Last Monday was the start of the Lunar New Year. You might recognize it as the “Chinese New Year,” but it’s also celebrated in other parts of Asia that traditionally used the Chinese calendar. In Vietnam, the holiday is called Tet, and it is the most important festival of the year. Tet celebrates the arrival of spring and it’s marked by home cleansing and purification rituals, cooking celebratory food, exchanging “lucky” red envelopes full of money, and hosting family reunions.
I live in San Jose, California and my city has a big Vietnamese community–the largest outside of Vietnam, in fact. There are big organized festivals and small local parties. Every day for the last week, kids in my neighborhood have been setting off firecrackers and yesterday I ran into these dragon dancers on my way to the grocery store. In Vietnam, the holiday is celebrated for three days whenever it falls on the lunar calendar, usually in January or February. In the U.S. (because we don’t have those days off work!), the celebrations span a few weeks so that the parties and events can be hosted on sequential weekends.
A few years ago, I went to one of the bigger Vietnamese New Year festivals, Tet San Jose. The event took over the county fairgrounds and drew about a thousand or so people to celebrate with music, food, a beauty pageant (!), and a parade. Lots of people came dressed in colorful traditional costumes. I went alone and frankly, didn’t understand much of it (everything was in Vietnamese except the welcoming remarks by local city council members and state representatives), but people were welcoming and excited to have their picture taken. The Tet Festival is happening again this weekend but I can’t go this year, so instead, I dug up my pictures from 2014. I forgot how pretty it all was!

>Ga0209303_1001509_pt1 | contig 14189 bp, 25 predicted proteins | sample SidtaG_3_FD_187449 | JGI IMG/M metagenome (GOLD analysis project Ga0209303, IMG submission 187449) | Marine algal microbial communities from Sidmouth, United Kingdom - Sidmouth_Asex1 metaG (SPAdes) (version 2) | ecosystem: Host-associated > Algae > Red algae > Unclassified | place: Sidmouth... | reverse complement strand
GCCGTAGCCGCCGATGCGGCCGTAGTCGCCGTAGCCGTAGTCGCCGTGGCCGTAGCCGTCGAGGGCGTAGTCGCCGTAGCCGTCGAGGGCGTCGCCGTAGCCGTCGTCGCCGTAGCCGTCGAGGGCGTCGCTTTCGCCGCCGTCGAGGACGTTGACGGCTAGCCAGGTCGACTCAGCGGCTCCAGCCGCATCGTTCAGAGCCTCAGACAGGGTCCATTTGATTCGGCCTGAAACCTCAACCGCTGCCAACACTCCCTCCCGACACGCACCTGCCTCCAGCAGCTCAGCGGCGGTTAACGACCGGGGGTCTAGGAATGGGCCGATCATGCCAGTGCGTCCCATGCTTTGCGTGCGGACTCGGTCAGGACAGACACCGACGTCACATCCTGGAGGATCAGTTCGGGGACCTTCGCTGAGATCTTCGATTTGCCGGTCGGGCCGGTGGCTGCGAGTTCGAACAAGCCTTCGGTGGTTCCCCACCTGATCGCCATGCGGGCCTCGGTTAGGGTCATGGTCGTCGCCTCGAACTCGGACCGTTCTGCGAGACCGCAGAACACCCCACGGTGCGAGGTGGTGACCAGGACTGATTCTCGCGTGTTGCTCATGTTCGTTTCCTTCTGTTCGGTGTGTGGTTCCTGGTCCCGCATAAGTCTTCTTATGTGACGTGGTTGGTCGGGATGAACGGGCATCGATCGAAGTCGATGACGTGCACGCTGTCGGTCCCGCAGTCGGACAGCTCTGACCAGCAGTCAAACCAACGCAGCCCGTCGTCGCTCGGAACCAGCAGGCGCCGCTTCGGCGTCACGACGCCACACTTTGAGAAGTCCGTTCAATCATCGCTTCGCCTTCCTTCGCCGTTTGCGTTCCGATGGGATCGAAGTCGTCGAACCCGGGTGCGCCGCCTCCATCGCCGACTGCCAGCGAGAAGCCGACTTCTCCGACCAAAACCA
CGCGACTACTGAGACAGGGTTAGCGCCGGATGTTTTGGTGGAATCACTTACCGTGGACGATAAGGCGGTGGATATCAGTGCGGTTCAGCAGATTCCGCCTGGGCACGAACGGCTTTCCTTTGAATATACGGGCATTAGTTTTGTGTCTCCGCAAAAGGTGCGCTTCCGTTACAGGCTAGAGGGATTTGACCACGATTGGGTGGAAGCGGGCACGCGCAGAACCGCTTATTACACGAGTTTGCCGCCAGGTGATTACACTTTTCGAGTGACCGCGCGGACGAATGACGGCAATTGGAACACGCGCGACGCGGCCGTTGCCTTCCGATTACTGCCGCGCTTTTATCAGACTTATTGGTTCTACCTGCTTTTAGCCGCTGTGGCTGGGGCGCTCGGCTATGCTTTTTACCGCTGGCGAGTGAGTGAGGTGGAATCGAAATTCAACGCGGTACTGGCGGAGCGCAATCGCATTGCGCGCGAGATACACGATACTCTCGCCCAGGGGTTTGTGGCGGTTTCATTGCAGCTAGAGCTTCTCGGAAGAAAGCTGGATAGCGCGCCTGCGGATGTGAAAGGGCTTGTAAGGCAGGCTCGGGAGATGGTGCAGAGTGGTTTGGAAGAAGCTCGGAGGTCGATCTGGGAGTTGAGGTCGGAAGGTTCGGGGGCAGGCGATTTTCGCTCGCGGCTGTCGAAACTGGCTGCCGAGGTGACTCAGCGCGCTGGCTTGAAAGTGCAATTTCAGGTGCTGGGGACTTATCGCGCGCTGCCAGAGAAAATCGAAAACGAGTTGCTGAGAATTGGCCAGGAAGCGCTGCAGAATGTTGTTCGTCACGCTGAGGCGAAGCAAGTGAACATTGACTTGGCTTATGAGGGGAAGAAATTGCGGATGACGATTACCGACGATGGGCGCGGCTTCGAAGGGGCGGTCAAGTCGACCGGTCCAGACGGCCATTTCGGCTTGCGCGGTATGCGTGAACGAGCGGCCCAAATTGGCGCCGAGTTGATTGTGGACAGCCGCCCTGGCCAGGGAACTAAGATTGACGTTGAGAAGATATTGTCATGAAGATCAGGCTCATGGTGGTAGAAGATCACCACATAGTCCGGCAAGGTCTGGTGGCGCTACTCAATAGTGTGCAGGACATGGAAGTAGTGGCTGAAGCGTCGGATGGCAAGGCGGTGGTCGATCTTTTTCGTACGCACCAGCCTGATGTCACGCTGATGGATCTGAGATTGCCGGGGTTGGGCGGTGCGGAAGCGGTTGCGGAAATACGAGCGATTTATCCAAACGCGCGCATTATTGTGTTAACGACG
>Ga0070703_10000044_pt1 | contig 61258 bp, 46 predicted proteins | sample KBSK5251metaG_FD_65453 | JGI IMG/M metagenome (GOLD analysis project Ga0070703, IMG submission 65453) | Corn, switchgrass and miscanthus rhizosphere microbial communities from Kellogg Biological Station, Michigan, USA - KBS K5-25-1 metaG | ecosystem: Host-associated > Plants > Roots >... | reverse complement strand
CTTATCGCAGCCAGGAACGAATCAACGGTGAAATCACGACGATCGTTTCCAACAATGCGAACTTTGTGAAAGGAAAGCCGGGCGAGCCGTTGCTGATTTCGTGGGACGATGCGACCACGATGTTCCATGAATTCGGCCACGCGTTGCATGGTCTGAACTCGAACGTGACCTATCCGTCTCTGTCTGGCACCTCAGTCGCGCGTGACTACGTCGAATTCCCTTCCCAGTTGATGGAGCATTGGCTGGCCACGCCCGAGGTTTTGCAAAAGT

NOTE: If you’ve actually traveled to Vietnam, you probably do not recognize the yellow striped flag that is waving in most of these photos. This is not today’s official Vietnamese flag (which is red), it’s the historic flag of South Vietnam prior to their fall to Communist North Vietnam.
The striped flag is used by Vietnamese immigrants who fled to other countries as a statement of protest against the Communist government. In Vietnam, it’s illegal to fly the striped flag (it’s considered anti-government propaganda) and people who do so risk prosecution. Likewise, in the U.S. most Vietnamese-Americans consider the official red flag offensive and protests occasionally break out if an unknowing company or institution use it to represent the Vietnamese-American community. Many countries, states, and cities (including The State of California and City of San Jose) have recognized the yellow striped flag as the official symbol of the Vietnamese community–they call it the “Vietnamese Heritage and Freedom Flag.”
With that in mind, here are some of the photos from the event. Happy New Year to you! Chuc mung nam moi!
I talked photography with these two for a while. He asked about my Nikon camera — Nikon people stick together!
I have no idea what I ordered, but it was all vegetarian! It’s very easy to find vegetarian Vietnamese food because there are so many practicing Buddhists who follow a vegetarian diet.